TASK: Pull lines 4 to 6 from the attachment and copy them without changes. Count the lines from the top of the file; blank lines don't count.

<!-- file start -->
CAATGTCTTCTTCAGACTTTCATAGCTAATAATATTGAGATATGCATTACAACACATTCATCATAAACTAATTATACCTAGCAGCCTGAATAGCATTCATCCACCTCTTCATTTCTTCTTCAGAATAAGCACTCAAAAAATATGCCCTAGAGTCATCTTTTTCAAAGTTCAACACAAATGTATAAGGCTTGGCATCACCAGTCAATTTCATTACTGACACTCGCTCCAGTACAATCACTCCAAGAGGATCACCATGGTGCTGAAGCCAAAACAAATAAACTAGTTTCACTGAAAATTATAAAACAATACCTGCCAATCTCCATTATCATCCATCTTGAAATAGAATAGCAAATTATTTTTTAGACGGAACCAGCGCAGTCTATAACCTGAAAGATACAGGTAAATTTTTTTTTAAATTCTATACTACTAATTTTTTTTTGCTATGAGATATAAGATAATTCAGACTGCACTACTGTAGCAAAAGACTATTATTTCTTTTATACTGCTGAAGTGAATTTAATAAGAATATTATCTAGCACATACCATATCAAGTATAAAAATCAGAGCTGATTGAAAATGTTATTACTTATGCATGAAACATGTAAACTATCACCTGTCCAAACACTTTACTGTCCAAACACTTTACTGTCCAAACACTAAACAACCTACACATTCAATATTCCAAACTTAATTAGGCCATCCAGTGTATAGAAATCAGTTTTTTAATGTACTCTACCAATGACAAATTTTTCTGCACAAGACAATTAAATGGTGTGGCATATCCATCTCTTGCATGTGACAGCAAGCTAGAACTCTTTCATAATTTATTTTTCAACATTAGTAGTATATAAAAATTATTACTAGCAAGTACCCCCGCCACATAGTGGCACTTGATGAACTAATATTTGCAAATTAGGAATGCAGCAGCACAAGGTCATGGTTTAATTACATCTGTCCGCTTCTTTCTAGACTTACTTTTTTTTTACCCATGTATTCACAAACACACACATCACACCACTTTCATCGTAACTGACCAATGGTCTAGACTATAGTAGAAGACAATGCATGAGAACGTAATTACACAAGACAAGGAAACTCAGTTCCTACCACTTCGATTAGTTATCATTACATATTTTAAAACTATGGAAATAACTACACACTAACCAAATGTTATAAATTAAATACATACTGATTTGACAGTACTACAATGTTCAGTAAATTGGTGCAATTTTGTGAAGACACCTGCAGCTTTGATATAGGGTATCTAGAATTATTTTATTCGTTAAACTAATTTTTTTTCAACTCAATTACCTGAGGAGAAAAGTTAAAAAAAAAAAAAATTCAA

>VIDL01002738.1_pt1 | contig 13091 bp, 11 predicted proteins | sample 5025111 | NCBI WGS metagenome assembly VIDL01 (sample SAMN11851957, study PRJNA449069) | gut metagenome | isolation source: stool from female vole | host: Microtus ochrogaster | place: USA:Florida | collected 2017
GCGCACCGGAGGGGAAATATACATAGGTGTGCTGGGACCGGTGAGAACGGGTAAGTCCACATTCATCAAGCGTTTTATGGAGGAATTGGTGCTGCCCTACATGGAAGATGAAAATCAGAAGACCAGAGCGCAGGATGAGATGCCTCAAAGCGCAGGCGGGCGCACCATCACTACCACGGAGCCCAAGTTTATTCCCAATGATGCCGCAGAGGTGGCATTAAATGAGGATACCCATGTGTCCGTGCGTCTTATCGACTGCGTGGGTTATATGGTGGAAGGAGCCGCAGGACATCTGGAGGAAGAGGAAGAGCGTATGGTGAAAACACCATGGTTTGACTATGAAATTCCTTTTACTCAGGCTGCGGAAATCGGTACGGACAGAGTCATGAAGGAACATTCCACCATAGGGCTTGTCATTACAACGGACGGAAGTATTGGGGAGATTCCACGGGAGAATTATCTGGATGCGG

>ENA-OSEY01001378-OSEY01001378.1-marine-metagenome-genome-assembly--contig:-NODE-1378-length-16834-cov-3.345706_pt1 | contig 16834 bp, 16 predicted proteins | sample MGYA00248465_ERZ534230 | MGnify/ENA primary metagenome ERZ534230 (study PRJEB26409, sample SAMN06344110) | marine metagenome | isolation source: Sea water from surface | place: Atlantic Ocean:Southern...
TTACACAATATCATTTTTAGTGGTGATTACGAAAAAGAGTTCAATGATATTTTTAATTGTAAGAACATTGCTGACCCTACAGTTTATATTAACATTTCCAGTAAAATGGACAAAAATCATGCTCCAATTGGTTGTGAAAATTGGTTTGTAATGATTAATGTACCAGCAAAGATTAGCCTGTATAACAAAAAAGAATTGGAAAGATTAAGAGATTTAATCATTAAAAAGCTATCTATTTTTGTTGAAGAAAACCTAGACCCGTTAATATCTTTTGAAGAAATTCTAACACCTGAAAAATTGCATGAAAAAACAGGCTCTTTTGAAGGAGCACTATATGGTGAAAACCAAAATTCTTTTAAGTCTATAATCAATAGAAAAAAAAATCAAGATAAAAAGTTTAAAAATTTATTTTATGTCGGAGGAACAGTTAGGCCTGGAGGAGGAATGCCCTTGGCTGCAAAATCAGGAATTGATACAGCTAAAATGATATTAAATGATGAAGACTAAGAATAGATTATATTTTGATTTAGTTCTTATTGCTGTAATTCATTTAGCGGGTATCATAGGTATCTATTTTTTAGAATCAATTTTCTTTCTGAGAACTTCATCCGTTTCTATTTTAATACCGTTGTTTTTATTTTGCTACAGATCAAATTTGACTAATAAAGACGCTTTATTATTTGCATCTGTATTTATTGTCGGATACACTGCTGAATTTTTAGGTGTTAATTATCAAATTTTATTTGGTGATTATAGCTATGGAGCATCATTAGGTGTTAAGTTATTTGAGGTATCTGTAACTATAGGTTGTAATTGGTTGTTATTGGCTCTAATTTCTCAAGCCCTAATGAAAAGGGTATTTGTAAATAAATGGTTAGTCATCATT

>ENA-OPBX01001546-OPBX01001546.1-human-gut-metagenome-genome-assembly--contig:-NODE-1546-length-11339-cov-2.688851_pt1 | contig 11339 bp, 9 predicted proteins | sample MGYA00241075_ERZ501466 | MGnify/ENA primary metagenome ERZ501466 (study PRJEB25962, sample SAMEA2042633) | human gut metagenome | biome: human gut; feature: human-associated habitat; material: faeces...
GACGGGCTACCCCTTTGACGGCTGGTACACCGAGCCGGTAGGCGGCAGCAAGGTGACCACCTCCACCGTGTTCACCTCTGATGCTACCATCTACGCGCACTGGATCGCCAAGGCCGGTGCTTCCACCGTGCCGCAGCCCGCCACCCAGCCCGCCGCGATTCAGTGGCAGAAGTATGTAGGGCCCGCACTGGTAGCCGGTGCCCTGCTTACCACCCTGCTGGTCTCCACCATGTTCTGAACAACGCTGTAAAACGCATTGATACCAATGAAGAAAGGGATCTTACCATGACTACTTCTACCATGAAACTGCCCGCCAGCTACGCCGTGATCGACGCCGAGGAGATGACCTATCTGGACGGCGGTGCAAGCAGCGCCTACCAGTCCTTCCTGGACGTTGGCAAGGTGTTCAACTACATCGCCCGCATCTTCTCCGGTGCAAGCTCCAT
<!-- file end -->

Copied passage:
>ENA-OSEY01001378-OSEY01001378.1-marine-metagenome-genome-assembly--contig:-NODE-1378-length-16834-cov-3.345706_pt1 | contig 16834 bp, 16 predicted proteins | sample MGYA00248465_ERZ534230 | MGnify/ENA primary metagenome ERZ534230 (study PRJEB26409, sample SAMN06344110) | marine metagenome | isolation source: Sea water from surface | place: Atlantic Ocean:Southern...
TTACACAATATCATTTTTAGTGGTGATTACGAAAAAGAGTTCAATGATATTTTTAATTGTAAGAACATTGCTGACCCTACAGTTTATATTAACATTTCCAGTAAAATGGACAAAAATCATGCTCCAATTGGTTGTGAAAATTGGTTTGTAATGATTAATGTACCAGCAAAGATTAGCCTGTATAACAAAAAAGAATTGGAAAGATTAAGAGATTTAATCATTAAAAAGCTATCTATTTTTGTTGAAGAAAACCTAGACCCGTTAATATCTTTTGAAGAAATTCTAACACCTGAAAAATTGCATGAAAAAACAGGCTCTTTTGAAGGAGCACTATATGGTGAAAACCAAAATTCTTTTAAGTCTATAATCAATAGAAAAAAAAATCAAGATAAAAAGTTTAAAAATTTATTTTATGTCGGAGGAACAGTTAGGCCTGGAGGAGGAATGCCCTTGGCTGCAAAATCAGGAATTGATACAGCTAAAATGATATTAAATGATGAAGACTAAGAATAGATTATATTTTGATTTAGTTCTTATTGCTGTAATTCATTTAGCGGGTATCATAGGTATCTATTTTTTAGAATCAATTTTCTTTCTGAGAACTTCATCCGTTTCTATTTTAATACCGTTGTTTTTATTTTGCTACAGATCAAATTTGACTAATAAAGACGCTTTATTATTTGCATCTGTATTTATTGTCGGATACACTGCTGAATTTTTAGGTGTTAATTATCAAATTTTATTTGGTGATTATAGCTATGGAGCATCATTAGGTGTTAAGTTATTTGAGGTATCTGTAACTATAGGTTGTAATTGGTTGTTATTGGCTCTAATTTCTCAAGCCCTAATGAAAAGGGTATTTGTAAATAAATGGTTAGTCATCATT

>ENA-OPBX01001546-OPBX01001546.1-human-gut-metagenome-genome-assembly--contig:-NODE-1546-length-11339-cov-2.688851_pt1 | contig 11339 bp, 9 predicted proteins | sample MGYA00241075_ERZ501466 | MGnify/ENA primary metagenome ERZ501466 (study PRJEB25962, sample SAMEA2042633) | human gut metagenome | biome: human gut; feature: human-associated habitat; material: faeces...